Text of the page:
Apple AirPods totally dominate sales of wireless Bluetooth earbuds

“So far, 2017 has been a great year for headphones. Through July, U.S. dollar sales and average prices increased 22 percent, and 18 percent, respectively, over the same period a year ago. A number of new and interesting devices have also debuted this year,” Ben Arnold writes for NPD. “Totally wireless earbuds represent a new segment that has come out of the emergence of Bluetooth. Bragi and Doppler Labs were among the first companies making totally wireless earbuds, but the entrance of tech titans like Apple and Samsung (but mostly Apple) has led to a spike in unit sales in the segment.”

“More than 900,000 totally wireless headphone units were sold in the U.S. since the start of the year, according to The NPD Group’s Retail Tracking Service,” Arnold writes. “Some products have a loftier goal – making the wireless earbud a computing device for the ear. Since launching in December, Apple’s AirPods have accounted for 85 percent of totally wireless headphone dollar sales in the U.S., according to NPD’s Retail Tracking Service.”

iPhone 7 with Apple's AirPods
iPhone 7 with Apple’s AirPods

“With a use case centering on frictionless access to Siri and other tasks initiated by voice, AirPods really act as an extension of the iPhone. Apple’s path to leadership in the category is helped by disruptive pricing, brand resonance, and excitement over the W1 chip, which significantly eases Bluetooth connections to iOS and Mac devices,” Arnold writes. “Apple’s early domination of the category will continue to challenge competing brands entering the totally wireless market.”

Read more in the full article here.

MacDailyNews Take: Total domination.

You can have our AirPods when you pry them out of our cold, dead ears.

The killer feature for Apple’s iPhone 8: AirPods – May 30, 2017
Early adopters adore their Apple AirPods – May 22, 2017
Apple AirPods are proliferating rapidly – April 6, 2017
I love my Apple AirPods – February 6, 2017
AirPods are Apple’s most Apple-like product in years – they just work – January 13, 2017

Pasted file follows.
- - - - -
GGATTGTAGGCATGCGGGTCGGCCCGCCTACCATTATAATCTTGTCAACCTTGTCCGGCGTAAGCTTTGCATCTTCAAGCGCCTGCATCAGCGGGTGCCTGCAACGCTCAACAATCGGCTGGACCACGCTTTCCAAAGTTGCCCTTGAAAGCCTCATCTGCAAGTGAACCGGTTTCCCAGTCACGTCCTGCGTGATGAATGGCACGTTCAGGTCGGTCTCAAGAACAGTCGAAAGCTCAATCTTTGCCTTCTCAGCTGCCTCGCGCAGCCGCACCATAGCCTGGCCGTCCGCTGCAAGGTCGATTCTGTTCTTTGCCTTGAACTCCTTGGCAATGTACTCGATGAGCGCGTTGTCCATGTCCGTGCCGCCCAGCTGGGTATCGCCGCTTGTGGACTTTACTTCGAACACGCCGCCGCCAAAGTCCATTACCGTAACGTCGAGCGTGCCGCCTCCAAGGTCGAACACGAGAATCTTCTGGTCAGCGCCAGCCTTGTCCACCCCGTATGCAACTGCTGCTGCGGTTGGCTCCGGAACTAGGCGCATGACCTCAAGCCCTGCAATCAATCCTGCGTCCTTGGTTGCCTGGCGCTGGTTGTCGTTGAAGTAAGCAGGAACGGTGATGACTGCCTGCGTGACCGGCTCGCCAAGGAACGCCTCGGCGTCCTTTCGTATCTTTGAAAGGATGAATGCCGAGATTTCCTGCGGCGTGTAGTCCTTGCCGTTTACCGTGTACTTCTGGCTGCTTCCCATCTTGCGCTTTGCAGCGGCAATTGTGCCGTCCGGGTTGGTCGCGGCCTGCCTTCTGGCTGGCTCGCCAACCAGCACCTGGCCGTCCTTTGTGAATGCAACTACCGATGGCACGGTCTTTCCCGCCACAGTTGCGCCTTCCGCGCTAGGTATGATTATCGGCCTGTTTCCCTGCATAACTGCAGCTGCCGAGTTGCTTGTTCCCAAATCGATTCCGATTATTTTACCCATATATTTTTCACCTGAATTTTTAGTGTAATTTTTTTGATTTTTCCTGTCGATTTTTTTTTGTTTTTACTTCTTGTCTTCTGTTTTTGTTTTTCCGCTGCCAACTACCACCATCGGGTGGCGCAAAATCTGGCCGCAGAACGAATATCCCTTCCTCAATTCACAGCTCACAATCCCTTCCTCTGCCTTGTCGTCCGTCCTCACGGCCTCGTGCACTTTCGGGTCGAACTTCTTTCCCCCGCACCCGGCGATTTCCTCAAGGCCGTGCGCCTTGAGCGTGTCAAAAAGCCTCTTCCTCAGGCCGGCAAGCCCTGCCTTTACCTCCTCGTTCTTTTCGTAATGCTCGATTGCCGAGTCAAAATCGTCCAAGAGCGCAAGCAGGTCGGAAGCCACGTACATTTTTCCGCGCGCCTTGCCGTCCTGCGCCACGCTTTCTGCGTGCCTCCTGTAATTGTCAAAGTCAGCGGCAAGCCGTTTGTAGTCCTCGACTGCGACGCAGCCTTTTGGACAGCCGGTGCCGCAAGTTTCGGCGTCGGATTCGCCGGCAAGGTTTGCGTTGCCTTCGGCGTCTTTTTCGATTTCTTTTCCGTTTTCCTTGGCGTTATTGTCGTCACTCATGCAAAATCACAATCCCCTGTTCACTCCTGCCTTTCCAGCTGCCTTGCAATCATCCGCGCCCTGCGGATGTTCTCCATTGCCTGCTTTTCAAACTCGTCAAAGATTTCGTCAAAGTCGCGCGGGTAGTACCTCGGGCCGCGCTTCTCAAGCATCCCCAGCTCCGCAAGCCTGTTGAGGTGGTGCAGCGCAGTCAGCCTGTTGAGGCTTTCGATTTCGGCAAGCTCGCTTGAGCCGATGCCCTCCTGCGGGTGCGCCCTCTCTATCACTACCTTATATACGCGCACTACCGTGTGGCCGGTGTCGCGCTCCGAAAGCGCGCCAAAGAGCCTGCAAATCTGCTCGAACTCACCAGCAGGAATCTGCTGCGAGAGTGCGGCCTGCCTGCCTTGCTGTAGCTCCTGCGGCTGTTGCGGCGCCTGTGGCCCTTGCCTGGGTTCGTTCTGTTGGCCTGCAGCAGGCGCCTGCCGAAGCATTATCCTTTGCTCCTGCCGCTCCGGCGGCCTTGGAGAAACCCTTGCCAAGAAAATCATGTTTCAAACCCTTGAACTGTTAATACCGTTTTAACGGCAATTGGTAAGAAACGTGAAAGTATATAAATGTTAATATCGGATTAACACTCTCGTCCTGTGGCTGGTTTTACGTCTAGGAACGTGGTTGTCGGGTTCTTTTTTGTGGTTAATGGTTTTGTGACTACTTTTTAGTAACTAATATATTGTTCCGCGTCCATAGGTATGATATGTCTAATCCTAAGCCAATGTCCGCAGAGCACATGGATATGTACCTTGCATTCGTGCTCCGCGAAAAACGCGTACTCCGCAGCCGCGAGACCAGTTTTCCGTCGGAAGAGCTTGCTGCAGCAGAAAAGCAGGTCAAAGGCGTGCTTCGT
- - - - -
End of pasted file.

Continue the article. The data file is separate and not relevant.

Apple’s AirPods grab 26% of wireless headphone market share – January 11, 2017
The success of Airpods could add $10 billion to Apple’s market cap – January 10, 2017
Apple AirPods are imperfect, but surprisingly awesome – January 4, 2017
Canadian Reviewer reviews Apple AirPods: ‘Very cool’ – December 28, 2016
I really hate how much I love Apple’s AirPods – December 28, 2016
Apple CEO Tim Cook tours New York Stock Exchange, calls AirPods ‘a runaway success’ – December 28, 2016
How to find out when Apple Stores have AirPods in stock – December 28, 2016
AirPods kick off Apple’s battle for our ears – December 23, 2016
Yahoo’s Pogue reviews Apple AirPods: Far more elegant and slick than others – December 23, 2016
Wall Street Journal’s Best Wireless Earbuds: AirPods, ‘Apple’s best new product in years’ – December 22, 2016
Apple AirPods are very cool, but I am returning them – here’s why – December 22, 2016
Marathoner tests Apple AirPods on 10K run – December 19, 2016
Rolling Stone reviews Apple AirPods: ‘Surprisingly awesome’ – December 14, 2016
Apple AirPods could arrive in stores as early as November 17th – November 10, 2016
Apple’s AirPods remain on track to launch this year, sources say – November 2, 2016
Apple AirPods may be delayed into 2017 – November 1, 2016
Apple delays AirPod rollout – October 26, 2016
Survey: 12% of U.S. consumers say they’ll buy Apple AirPods; extra $3 billion in revenue – September 29, 2016
Bill Atkinson: Why Apple’s AirPods are the best place for Siri – September 28, 2016
Apple’s response to Amazon Echo: AirPods – September 20, 2016
Apple’s AirPods make Google Glass look even more ridiculous (if that’s even possible) – September 19, 2016
Apple CEO Tim Cook: AirPods won’t fall out of your ears (with video) – September 14, 2016
Why Silicon Valley is all wrong about Apple’s AirPods – September 17, 2016
What AirPods can tell us about Apple’s future – September 12, 2016
Hands-on with Apple’s new AirPods: Stayed in my ears, sounded awesome – September 10, 2016
Apple and a truly wireless future: AirPods are just the start – September 10, 2016